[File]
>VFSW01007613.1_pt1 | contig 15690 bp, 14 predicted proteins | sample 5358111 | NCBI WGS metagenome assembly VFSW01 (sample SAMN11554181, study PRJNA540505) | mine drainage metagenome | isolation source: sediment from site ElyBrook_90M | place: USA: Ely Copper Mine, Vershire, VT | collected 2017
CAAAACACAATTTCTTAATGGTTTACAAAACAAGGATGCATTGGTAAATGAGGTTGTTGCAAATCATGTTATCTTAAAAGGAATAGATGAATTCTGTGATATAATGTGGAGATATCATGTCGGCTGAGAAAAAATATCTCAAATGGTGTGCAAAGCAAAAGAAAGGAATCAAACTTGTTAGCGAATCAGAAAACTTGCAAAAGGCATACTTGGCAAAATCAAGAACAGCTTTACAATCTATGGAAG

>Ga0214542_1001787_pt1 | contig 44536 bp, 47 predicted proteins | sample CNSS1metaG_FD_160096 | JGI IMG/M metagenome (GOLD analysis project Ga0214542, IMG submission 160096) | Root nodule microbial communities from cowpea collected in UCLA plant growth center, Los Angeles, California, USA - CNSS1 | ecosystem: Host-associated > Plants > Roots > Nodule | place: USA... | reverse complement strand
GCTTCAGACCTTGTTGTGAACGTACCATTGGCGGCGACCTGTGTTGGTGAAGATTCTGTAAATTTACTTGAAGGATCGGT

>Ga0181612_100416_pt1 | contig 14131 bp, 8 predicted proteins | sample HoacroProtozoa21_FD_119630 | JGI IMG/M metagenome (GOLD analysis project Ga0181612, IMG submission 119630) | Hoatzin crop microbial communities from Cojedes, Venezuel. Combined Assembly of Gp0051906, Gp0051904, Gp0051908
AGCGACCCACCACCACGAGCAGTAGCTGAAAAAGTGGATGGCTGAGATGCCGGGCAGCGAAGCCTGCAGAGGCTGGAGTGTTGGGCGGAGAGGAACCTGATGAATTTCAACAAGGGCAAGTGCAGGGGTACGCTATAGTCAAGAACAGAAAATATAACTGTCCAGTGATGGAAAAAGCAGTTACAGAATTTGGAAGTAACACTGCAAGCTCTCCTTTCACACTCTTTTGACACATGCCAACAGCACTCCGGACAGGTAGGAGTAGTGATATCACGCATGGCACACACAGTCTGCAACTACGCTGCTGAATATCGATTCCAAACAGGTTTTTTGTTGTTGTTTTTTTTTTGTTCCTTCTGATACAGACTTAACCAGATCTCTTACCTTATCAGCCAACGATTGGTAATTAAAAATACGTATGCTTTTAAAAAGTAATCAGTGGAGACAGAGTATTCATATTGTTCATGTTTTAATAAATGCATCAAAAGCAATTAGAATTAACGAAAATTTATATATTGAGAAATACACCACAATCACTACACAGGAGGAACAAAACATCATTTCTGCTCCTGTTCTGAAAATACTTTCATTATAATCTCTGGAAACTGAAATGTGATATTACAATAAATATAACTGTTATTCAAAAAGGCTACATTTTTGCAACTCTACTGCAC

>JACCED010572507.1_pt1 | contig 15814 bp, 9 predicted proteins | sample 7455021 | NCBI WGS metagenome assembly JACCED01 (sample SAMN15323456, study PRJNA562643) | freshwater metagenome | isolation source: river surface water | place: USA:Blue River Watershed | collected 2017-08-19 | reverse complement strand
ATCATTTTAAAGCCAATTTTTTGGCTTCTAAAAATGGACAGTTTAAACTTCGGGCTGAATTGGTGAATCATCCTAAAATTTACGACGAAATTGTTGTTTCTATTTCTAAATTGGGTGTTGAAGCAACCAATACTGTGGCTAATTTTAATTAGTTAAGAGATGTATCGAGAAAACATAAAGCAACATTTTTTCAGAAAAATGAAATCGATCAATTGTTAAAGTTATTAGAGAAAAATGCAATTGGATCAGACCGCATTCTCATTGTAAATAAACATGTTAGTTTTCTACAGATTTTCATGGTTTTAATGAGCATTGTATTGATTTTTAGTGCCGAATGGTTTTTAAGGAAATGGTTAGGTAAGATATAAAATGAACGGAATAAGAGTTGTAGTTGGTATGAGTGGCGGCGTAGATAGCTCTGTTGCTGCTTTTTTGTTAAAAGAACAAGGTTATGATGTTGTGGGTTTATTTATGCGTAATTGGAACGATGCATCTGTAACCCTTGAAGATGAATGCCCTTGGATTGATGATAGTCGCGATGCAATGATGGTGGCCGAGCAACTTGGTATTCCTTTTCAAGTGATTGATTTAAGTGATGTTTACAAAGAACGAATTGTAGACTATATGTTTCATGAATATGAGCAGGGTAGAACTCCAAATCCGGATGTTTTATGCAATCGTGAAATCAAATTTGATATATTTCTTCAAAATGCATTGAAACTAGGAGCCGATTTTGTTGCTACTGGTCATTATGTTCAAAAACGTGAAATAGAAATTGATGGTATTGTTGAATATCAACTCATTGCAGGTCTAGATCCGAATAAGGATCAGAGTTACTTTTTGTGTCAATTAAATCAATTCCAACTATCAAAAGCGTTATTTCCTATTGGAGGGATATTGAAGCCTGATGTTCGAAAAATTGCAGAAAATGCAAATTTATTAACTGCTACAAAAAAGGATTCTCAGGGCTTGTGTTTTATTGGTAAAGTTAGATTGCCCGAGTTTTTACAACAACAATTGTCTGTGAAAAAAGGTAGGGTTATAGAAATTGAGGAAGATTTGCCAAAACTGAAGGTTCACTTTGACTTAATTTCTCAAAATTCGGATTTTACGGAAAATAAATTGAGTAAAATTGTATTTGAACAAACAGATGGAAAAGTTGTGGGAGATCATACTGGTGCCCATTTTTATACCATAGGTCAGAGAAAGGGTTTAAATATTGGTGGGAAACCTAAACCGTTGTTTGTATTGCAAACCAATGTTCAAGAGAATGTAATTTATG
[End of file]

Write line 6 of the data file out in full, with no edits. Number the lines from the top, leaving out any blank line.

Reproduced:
AGCGACCCACCACCACGAGCAGTAGCTGAAAAAGTGGATGGCTGAGATGCCGGGCAGCGAAGCCTGCAGAGGCTGGAGTGTTGGGCGGAGAGGAACCTGATGAATTTCAACAAGGGCAAGTGCAGGGGTACGCTATAGTCAAGAACAGAAAATATAACTGTCCAGTGATGGAAAAAGCAGTTACAGAATTTGGAAGTAACACTGCAAGCTCTCCTTTCACACTCTTTTGACACATGCCAACAGCACTCCGGACAGGTAGGAGTAGTGATATCACGCATGGCACACACAGTCTGCAACTACGCTGCTGAATATCGATTCCAAACAGGTTTTTTGTTGTTGTTTTTTTTTTGTTCCTTCTGATACAGACTTAACCAGATCTCTTACCTTATCAGCCAACGATTGGTAATTAAAAATACGTATGCTTTTAAAAAGTAATCAGTGGAGACAGAGTATTCATATTGTTCATGTTTTAATAAATGCATCAAAAGCAATTAGAATTAACGAAAATTTATATATTGAGAAATACACCACAATCACTACACAGGAGGAACAAAACATCATTTCTGCTCCTGTTCTGAAAATACTTTCATTATAATCTCTGGAAACTGAAATGTGATATTACAATAAATATAACTGTTATTCAAAAAGGCTACATTTTTGCAACTCTACTGCAC